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Neuropsychopharmacology. 2014 Aug;39(9):2200-10. doi: 10.1038/npp.2014.71. Epub 2014 Mar 21.

Cognitive impairment in cocaine users is drug-induced but partially reversible: evidence from a longitudinal study.

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Experimental and Clinical Pharmacopsychology, Department of Psychiatry, Psychotherapy, and Psychosomatics, Psychiatric Hospital, University of Zurich, Zurich, Switzerland.
Center of Forensic Hairanalytics, Institute of Forensic Medicine, University of Zurich, Zurich, Switzerland.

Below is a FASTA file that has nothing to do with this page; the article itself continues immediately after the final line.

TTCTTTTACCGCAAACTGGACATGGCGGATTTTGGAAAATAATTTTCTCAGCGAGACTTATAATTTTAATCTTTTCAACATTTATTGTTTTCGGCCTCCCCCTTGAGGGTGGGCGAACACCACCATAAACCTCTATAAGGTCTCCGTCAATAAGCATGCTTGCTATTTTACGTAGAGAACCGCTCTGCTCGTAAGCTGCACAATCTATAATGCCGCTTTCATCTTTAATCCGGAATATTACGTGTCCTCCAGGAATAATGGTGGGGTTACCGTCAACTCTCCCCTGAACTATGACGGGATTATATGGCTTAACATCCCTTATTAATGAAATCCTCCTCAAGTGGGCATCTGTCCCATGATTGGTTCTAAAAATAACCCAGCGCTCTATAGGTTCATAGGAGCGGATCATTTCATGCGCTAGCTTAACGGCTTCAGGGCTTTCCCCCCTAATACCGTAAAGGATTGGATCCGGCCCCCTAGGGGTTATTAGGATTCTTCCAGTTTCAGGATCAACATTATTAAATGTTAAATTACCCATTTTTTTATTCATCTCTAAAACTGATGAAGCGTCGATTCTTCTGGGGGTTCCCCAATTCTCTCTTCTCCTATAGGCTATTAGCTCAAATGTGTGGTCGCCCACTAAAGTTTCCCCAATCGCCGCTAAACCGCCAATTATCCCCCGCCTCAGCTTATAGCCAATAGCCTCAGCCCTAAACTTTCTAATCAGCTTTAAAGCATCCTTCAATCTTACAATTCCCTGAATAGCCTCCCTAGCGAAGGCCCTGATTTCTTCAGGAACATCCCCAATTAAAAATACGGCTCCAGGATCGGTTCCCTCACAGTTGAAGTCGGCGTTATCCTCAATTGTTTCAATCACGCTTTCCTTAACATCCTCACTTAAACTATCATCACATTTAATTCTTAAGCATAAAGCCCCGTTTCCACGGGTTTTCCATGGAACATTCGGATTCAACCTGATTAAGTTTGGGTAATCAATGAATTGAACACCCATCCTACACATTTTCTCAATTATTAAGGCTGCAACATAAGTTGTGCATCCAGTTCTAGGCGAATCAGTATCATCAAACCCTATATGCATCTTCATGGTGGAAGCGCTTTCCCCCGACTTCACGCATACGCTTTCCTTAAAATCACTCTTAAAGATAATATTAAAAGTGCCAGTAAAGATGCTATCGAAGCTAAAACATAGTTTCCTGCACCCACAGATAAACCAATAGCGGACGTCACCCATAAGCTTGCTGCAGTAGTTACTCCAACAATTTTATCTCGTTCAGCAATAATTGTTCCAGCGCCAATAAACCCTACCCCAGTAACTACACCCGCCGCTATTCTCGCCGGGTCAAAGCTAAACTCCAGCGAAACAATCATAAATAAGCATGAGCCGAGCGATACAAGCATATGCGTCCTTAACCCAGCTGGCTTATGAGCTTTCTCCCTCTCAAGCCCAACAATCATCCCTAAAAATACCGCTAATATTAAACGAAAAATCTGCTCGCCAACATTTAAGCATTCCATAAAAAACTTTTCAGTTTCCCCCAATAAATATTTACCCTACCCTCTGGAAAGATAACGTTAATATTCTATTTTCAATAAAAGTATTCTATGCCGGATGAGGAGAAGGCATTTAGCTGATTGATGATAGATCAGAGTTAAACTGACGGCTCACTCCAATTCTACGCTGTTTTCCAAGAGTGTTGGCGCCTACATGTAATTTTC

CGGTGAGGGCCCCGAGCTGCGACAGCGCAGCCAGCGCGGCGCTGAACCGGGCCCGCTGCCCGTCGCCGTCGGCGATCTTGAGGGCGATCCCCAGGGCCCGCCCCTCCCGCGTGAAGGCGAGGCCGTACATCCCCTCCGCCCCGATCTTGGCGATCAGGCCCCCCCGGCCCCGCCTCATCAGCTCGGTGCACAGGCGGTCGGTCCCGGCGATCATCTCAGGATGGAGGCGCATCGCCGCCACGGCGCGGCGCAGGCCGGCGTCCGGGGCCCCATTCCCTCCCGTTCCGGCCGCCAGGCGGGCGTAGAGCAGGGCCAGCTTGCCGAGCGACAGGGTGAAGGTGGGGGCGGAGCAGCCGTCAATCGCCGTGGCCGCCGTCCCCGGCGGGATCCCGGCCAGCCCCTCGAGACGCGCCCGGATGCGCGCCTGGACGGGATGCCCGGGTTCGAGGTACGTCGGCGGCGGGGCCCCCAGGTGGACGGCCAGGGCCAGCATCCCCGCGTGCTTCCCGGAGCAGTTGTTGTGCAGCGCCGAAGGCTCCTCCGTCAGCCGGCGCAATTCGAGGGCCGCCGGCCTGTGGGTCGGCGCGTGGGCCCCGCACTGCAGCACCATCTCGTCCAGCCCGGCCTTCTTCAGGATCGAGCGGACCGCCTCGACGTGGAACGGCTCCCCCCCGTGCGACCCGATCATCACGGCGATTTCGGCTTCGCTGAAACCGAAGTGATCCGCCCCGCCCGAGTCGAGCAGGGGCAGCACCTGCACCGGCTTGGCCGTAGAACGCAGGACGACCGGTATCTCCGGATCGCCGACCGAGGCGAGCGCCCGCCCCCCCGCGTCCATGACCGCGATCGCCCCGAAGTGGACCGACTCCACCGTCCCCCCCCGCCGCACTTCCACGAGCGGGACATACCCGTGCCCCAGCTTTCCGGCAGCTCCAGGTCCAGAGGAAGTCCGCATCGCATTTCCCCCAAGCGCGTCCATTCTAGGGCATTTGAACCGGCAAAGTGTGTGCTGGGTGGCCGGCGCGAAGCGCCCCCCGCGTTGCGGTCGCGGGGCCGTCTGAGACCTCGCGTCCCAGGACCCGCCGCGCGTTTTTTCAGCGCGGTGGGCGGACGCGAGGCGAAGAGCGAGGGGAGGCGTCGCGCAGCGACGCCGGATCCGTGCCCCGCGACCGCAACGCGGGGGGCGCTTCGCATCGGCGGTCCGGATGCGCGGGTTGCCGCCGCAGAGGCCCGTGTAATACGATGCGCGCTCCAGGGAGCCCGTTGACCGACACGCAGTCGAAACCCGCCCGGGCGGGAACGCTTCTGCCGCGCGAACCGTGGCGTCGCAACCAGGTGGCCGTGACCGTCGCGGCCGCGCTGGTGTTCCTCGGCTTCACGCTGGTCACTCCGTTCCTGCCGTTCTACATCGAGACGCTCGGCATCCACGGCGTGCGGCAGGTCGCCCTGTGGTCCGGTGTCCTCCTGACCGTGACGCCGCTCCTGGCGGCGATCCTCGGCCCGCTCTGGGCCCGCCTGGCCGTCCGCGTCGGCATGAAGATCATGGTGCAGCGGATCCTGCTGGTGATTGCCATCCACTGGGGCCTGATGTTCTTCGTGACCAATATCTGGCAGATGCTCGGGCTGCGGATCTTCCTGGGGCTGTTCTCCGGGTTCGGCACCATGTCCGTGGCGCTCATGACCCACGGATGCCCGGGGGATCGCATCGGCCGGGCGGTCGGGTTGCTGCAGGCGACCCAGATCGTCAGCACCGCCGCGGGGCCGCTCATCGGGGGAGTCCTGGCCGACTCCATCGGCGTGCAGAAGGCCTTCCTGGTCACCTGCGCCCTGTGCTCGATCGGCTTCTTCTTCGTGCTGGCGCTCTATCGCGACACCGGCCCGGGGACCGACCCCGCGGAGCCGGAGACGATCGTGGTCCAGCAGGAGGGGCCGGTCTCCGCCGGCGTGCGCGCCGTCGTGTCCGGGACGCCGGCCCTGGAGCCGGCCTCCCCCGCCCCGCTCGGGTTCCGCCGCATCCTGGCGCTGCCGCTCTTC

Cocaine users consistently display cognitive impairments. However, it is still unknown whether these impairments are cocaine-induced and if they are reversible. Therefore, we examined the relation between changing intensity of cocaine use and the development of cognitive functioning within 1 year. The present data were collected as part of the longitudinal Zurich Cocaine Cognition Study (ZuCo(2)St). Forty-eight psychostimulant-naive controls and 57 cocaine users (19 with increased, 19 with decreased, and 19 with unchanged cocaine use) were eligible for analysis. At baseline and after a 1-year follow-up, cognitive performance was measured by a global cognitive index and four neuropsychological domains (attention, working memory, declarative memory, and executive functions), calculated from 13 parameters of a broad neuropsychological test battery. Intensity of cocaine use was objectively determined by quantitative 6-month hair toxicology at both test sessions. Substantially increased cocaine use within 1 year (mean +297%) was associated with reduced cognitive performance primarily in working memory. By contrast, decreased cocaine use (-72%) was linked to small cognitive improvements in all four domains. Importantly, users who ceased taking cocaine seemed to recover completely, attaining a cognitive performance level similar to that of the control group. However, recovery of working memory was correlated with age of onset of cocaine use-early-onset users showed hampered recovery. These longitudinal data suggest that cognitive impairment might be partially cocaine-induced but also reversible within 1 year, at least after moderate exposure. The reversibility indicates that neuroplastic adaptations underlie cognitive changes in cocaine users, which are potentially modifiable in psychotherapeutical or pharmacological interventions.

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